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{end of messing around}

Friday, September 7, 2012

Review: Seraphina by Rachel Hartman

Seraphina (Seraphina, #1)

Seraphina (Seraphina #1)
Author: Rachel Hartman
Released: July 10, 2012
Genre: YA fantasy
Pages: 467 (hardcover)
Publisher: Random House Books for Young Readers
"Four decades of peace have done little to ease the mistrust between humans and dragons in the kingdom of Goredd. Folding themselves into human shape, dragons attend court as ambassadors, and lend their rational, mathematical minds to universities as scholars and teachers. As the treaty's anniversary draws near, however, tensions are high.

Seraphina Dombegh has reason to fear both sides. An unusually gifted musician, she joins the court just as a member of the royal family is murdered—in suspiciously draconian fashion. Seraphina is drawn into the investigation, partnering with the captain of the Queen's Guard, the dangerously perceptive Prince Lucian Kiggs. While they begin to uncover hints of a sinister plot to destroy the peace, Seraphina struggles to protect her own secret, the secret behind her musical gift, one so terrible that its discovery could mean her very life."


Fans of epic fantasy: looking for the story that can compare to the fantastical worlds of say, Graceling or Eragon?. This is it, booknerds. This is that book that meets your high demands of:

  • dragons
  • a medieval/Renaissance setting
  • long and foreign-sounding names 
  • enough historical background to fill a textbook
  • a trillion bajillion characters
  • royal/political intrigue
I had you at the dragons, didn't I?

Seraphina takes place in that oh-so-familiar medieval fantasy world, yet manages to be both deeply original and interesting. But the dragons of this world have a unique twist: they are highly intelligent. In this world, dragons are the leaders of mathematical and scientific advances.  However, their rational, mechanical minds are completely incapable of understanding human emotion and art. At the beginning of our story, the dragons and humans have been bound by a peace treaty with the kingdom of Goredd for 40 years. Dragons have been taking form as humans in order to walk among the people and study their perplexing ways, but an intense hatred for dragons still lives among humans. Meanwhile, Seraphina Dombegh is a seemingly impossible monstrosity: half-human, half dragon. After spending a lifetime hiding her secret, she joins the royal court as a musician and gets herself wrapped in a draconion/royal murder mystery, along with the curious Prince Kiggs. As the political plots thicken, Seraphina is dragged into a situation where the two sides she belongs to, the dragons and the humans, are pitted against each other.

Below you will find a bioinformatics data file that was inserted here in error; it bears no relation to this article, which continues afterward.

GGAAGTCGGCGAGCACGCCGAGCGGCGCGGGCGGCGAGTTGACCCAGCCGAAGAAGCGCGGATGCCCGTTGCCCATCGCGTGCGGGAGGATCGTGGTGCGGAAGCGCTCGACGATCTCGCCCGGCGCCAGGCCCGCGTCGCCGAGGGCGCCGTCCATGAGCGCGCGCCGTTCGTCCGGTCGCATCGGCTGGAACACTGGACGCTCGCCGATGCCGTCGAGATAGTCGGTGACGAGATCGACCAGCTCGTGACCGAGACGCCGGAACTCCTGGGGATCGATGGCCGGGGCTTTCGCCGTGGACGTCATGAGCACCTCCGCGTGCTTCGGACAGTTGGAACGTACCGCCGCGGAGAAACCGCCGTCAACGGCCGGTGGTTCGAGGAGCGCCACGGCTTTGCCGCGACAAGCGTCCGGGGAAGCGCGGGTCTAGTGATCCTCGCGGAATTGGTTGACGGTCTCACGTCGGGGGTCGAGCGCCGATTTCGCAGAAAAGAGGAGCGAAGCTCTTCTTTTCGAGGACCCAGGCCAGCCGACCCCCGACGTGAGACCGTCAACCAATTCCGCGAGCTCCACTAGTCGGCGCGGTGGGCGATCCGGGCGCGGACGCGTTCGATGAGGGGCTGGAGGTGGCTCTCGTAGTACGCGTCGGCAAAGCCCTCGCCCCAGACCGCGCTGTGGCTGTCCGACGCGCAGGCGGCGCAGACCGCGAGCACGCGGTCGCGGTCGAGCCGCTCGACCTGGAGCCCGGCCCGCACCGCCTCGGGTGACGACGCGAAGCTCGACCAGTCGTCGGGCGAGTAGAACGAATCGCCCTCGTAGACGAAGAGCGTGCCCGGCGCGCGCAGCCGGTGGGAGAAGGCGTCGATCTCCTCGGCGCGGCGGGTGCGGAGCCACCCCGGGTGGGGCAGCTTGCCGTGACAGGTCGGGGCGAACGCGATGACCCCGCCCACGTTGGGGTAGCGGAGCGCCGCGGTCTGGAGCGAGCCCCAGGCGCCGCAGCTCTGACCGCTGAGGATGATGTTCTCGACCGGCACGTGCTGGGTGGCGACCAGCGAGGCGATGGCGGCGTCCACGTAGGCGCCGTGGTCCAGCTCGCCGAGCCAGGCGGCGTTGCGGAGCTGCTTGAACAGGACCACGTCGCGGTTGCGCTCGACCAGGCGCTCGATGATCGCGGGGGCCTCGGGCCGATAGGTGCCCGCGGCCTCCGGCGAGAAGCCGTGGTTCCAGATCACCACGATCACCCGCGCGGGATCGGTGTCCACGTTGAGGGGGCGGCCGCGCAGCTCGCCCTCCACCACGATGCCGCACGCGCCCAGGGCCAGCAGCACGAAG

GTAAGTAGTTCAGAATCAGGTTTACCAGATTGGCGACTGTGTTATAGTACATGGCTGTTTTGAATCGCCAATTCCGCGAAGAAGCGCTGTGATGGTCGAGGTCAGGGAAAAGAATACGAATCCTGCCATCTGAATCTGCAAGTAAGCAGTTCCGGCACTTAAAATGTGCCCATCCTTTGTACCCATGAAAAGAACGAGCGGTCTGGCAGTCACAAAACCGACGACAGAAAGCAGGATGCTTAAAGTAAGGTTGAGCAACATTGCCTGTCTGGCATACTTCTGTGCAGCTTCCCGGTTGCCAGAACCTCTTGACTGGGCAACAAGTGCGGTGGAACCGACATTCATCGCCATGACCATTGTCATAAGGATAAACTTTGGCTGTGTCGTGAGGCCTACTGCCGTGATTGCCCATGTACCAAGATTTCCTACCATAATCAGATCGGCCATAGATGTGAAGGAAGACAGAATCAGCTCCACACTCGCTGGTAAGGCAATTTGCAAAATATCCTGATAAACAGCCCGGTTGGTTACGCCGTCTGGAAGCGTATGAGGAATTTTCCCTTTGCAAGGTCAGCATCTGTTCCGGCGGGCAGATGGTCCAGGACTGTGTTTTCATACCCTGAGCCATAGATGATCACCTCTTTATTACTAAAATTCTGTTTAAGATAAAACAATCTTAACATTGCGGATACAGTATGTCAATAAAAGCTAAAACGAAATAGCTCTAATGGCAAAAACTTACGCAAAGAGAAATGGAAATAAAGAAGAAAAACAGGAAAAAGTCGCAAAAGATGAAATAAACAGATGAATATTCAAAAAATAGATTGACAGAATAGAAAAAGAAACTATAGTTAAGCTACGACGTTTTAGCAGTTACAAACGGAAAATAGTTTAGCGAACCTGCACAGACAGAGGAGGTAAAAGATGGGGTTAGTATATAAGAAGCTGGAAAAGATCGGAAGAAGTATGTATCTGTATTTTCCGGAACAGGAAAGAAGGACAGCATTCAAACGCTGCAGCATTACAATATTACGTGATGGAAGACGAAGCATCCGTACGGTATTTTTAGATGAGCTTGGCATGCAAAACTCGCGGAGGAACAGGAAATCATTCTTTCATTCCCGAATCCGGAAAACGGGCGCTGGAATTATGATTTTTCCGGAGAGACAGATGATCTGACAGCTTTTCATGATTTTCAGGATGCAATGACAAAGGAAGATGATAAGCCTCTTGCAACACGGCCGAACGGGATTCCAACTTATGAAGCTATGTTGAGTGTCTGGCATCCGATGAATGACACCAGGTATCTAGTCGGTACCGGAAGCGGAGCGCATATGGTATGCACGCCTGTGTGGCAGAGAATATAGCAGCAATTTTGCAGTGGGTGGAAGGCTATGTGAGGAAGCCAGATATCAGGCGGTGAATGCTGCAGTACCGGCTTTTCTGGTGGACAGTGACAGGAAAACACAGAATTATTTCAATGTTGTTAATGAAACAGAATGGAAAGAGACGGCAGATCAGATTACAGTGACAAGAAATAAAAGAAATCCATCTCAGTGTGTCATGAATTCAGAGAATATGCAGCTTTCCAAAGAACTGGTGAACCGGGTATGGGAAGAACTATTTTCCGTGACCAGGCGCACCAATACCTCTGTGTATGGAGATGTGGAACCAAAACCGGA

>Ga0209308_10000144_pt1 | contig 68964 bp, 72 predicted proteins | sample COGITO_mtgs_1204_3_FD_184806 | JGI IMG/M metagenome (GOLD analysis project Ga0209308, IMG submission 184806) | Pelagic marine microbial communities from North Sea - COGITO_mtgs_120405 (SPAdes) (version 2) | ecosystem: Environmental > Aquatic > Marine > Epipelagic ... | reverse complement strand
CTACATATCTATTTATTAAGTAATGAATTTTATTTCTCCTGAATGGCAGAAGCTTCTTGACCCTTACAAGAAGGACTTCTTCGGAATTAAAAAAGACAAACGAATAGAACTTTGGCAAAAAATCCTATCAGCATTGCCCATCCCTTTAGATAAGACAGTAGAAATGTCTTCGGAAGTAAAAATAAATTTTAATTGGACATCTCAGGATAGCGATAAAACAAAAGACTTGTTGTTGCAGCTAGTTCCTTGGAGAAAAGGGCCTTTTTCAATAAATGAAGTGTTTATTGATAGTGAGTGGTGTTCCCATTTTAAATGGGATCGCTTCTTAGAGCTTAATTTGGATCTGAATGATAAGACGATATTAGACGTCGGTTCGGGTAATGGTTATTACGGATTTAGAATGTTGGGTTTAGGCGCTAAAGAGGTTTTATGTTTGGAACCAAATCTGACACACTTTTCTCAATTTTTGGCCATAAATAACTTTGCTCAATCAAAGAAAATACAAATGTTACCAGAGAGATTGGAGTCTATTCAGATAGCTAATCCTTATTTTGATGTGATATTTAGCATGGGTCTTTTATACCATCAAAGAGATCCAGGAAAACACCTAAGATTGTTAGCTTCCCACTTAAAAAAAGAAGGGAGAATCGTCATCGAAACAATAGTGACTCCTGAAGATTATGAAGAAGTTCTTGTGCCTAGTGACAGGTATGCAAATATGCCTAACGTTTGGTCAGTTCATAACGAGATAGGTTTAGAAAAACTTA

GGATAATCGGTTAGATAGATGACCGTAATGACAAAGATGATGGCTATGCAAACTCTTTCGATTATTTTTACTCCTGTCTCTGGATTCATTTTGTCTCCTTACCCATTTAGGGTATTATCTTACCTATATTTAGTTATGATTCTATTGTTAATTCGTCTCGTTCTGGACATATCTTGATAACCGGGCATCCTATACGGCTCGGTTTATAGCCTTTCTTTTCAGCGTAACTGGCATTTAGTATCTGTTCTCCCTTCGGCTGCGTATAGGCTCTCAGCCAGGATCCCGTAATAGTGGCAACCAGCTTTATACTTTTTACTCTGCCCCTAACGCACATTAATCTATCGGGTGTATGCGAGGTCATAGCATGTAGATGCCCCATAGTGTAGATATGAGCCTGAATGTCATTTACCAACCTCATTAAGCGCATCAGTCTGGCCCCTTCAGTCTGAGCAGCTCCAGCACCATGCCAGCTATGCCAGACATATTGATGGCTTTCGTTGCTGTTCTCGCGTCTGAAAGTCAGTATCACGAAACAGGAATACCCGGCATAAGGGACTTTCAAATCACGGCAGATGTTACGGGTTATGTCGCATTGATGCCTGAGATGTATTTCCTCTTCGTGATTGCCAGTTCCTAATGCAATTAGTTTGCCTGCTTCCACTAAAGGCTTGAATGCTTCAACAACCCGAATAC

The setting of this book is absolutely fabulous. I'm pretty much blown away at Rachel Hartman's world-building in her debut (DEBUT!) novel. The kingdom of Goredd and the surrounding kingdoms of this fictional world come to life as if they actually exist, because the amount of detail put into this book is amazing. Fictional neighbourhoods, religions, holidays and cultures all pop out of the book as if they're coming into existence right before our eyes. 

Same with the mythology; the dragonlore is fresh and unique and fleshed out. Instead of being the animalistic beasts they usually are, these dragons are logical, highly intelligent, and to be honest, a heck of a lot more interesting than their counterparts. The other characters are similarly unique: Princess Glisselda is giggly but regal, Orma is an imperfect (but improving) father figure, and Kiggs is sharp and highly likable. 

Seraphina, on the other hand, I found hard to connect to at first. I don't really know what it was that made her seem so generic to me. Perhaps it was the fact that she is so similar to so many "strong" female YA characters: because she's so protective of her half-dragon self, she appears closed off and prickly and lonely. A very Katniss-like character (forgive me for the comparison) that feels a little overdone. BUT, as the book went on, Seraphina grew on me a lot and I found that her character definitely made sense for her predicament. I could empathize with her loneliness, plus, she's more likable once she begins making friends with Kiggs, Glisselda, Lars, etc. As this is going to be the first in a series, there's a lot of room for character growth, and hopefully by the end, Seraphina will be a little more sympathy-worthy but just as badass.

Rachel Hartman's debut novel is fantastically fantastical and wonderfully unique, and I'm sure that future books in the series will reveal an all-in-all epic and wonderfully crafted story. 

My Rating:
4.5 Brains.

Recommended if:
-you are a fan of epic fantasy (comme moi!)
-you liked Graceling or similar books set in a medieval/Renaissance time
-you like a little bit of mystery
-you have a thing for dragon/monster/mythical creature mythology

P.S. School started. Less time to blog. Less time to read. More time to study. I is confuzzled and sad.

P.P.S. If you have read Seraphina already (ONLY IF YOU'VE READ IT!) and haven't checked out the Seraphina Wiki yet, do! It's pretty fantabulous. 

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